Food Allergies and Children
Investigating the Reactions and Health Issues

Food allergies and children are unfortunately too often are paired together and the incidence is increasing each year.
Could your child’s reaction to food be causing her diarrhea? What about constipation? Diaper rash? Eczema? Behavior issues? Seasonal Allergies? Asthma? ADD/ADHD?

Yes, Yes and Yes!

Reactions to food, either sensitivities or allergies can cause a variety of different symptoms and can be the underlying cause of many health issues.

Let’s start by explaining how a food can cause an immune reaction, and how this delayed reaction is different than the immediate reaction we most normally link to “allergies” There are different parts of the immune system which react differently – for this discussion we are going to be speaking about the IgE and the IgG reactions. The IgE reaction is what we most commonly think of when we hear the word allergy – this is the immediate throat swelling, eye watering, hive producing reaction of the immune system. This is the part of the immune system which is most commonly tested for with the “skin-prick” test and what is most commonly linked to environmental and seasonal allergies, or severe allergies such as to peanuts or shellfish.

On the other hand we have the IgG reactions which are delayed in nature and are most commonly linked to food sensitivities. These reactions can be delayed from 24-72 hours and therefore are difficult to identify. Think about it…if your child eats a slice of cheese at breakfast and then develops a skin rash the next day, what is our first thought “what did she just eat that triggered this reaction?” we do not often look for the trigger to be from the previous day.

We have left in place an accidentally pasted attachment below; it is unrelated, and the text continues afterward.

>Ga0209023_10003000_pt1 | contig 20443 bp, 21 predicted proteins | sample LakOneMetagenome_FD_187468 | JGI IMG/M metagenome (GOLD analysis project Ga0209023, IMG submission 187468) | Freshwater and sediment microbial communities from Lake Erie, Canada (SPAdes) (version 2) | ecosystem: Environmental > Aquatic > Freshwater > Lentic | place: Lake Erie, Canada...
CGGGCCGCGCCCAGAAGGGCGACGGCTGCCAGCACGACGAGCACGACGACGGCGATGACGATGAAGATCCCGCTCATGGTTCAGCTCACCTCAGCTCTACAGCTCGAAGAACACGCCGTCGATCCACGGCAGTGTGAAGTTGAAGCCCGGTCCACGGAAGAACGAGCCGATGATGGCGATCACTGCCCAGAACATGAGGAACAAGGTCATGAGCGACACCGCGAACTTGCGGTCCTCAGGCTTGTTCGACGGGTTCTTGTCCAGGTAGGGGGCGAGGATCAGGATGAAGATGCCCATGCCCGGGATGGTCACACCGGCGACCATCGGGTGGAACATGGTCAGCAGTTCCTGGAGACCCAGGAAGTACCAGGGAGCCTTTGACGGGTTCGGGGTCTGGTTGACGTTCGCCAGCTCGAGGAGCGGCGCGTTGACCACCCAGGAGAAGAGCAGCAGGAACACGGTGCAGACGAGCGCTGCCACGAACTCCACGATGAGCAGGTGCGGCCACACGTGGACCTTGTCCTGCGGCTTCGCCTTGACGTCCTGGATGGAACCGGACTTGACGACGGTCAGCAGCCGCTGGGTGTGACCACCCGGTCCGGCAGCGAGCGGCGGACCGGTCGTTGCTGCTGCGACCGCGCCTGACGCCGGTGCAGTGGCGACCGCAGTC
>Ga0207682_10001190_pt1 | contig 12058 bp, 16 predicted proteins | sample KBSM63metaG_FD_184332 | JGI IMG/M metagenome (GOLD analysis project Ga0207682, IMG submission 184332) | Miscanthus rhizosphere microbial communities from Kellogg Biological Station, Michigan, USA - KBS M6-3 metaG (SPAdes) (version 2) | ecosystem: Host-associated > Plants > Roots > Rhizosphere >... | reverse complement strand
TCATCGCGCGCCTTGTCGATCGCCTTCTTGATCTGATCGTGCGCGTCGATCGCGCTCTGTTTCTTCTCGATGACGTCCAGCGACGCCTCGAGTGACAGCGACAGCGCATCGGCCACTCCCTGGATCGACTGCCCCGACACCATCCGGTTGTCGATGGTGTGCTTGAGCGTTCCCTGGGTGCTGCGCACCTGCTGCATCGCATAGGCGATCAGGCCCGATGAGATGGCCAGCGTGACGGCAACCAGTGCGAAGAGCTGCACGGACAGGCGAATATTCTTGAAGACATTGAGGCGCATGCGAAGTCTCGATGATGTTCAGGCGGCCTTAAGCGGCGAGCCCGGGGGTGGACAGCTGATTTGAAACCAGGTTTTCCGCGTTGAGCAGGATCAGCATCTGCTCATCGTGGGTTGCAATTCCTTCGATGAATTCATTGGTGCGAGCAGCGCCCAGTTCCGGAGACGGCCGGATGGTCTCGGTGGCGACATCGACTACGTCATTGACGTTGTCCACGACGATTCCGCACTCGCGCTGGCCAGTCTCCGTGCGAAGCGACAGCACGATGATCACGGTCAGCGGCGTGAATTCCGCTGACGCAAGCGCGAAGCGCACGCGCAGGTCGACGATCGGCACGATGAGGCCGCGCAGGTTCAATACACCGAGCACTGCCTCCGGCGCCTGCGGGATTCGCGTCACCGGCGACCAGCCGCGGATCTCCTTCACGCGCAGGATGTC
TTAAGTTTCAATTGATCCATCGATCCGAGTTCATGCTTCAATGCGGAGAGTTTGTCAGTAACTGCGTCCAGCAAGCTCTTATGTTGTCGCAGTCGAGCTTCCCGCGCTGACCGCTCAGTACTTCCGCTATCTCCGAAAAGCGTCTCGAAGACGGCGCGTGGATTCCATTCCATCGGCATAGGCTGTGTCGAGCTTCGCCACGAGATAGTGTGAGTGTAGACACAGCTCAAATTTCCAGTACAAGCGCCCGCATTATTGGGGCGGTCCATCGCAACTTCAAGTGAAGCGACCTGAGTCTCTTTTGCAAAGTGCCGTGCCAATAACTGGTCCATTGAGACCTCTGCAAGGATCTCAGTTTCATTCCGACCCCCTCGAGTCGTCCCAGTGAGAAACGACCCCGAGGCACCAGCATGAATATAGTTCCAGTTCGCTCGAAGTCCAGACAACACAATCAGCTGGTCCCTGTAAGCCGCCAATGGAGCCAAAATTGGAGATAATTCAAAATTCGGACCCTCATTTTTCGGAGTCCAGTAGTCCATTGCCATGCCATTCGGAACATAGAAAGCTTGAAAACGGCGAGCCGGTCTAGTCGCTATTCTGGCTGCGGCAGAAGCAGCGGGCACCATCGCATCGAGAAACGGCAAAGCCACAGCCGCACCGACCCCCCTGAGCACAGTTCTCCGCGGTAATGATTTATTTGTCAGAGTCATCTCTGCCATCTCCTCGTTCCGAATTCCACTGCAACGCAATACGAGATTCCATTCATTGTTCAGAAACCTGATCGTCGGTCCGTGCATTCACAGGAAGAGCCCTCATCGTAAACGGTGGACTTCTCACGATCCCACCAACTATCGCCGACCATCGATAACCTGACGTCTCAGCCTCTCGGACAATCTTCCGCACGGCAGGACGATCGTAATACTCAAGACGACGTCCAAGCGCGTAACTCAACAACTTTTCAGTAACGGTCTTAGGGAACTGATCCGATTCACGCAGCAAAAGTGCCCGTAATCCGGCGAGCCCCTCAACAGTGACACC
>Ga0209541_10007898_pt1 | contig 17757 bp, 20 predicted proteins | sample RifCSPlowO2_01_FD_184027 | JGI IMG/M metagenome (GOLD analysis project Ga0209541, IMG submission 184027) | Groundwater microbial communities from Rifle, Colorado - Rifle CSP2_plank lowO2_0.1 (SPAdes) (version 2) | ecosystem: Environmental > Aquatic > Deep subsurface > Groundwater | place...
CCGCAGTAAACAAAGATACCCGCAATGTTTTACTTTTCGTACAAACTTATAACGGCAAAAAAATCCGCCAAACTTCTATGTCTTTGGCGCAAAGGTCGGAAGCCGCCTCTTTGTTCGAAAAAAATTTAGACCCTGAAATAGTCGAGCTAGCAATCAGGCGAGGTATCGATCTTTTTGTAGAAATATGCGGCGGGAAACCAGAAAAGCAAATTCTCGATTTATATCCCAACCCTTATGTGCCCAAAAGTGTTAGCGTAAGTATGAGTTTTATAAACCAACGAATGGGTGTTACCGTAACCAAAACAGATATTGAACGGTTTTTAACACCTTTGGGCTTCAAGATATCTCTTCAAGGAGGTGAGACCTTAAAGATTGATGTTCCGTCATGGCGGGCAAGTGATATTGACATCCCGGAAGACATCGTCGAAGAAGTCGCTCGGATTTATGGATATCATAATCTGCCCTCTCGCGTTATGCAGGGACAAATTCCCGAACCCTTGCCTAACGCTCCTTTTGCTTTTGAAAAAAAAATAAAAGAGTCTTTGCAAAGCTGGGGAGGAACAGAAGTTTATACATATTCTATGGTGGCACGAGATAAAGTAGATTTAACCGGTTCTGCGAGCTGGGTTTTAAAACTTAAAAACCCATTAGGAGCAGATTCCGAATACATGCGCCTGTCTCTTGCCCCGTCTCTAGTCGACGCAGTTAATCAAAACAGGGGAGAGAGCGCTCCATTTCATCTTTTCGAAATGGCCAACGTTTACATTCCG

How can you determine what foods your body is reacting to? Well there are several methods we can use, some take more time and guess work than others. First of all we can eliminate all “common” allergens for 6-8 weeks, called a modified elimination diet. After all reactions have subsided we then start a rotational diet to re-introduce foods and watch for reactions, very similar to when you first introduced foods to your baby, following the 4-day-wait-rule . This will take time, and there is no guarantee that the foods we eliminated are in-fact the culprits, hence the guess work.

The other method is a blood panel to test for the level of IgG immunoglobulins in the blood and therefore we can determine, confidently, which foods your child are reacting to. We then eliminate those foods from the diet and start a treatment plan to repair the GI and immune systems before we start a rotational diet, usually 6-12 weeks.

So what is the link between food allergies and children and why do so many people, especially kids, have food reactions these days? Frankly we seem to be in a food allergy epidemic. Well, I hear this question all the time and there is not one simple answer, but we can talk about some of the causes and how we can address them. One reason when foods are introduced too early, before the baby’s GI system is ready to digest and absorb these micronutrients. Another reason is due to "gut dysbiosis" or an unbalanced ratio of "good" bacteria to "bad" bacteria in the GI tract. Dysbiosis can develop when the child is given rounds of antibiotics without being given probiotics (during and up to 6 weeks after), or can develop when the child is fed overly processed, highly sugary foods over a long period of time. The good thing about gut dysbiosis as the cause of a food sensitivity is that this situation can be reversed, and the sooner we identify the reason for the reaction, the sooner the child can decrease their health issues.

An Individual Look at Food Allergies and Children

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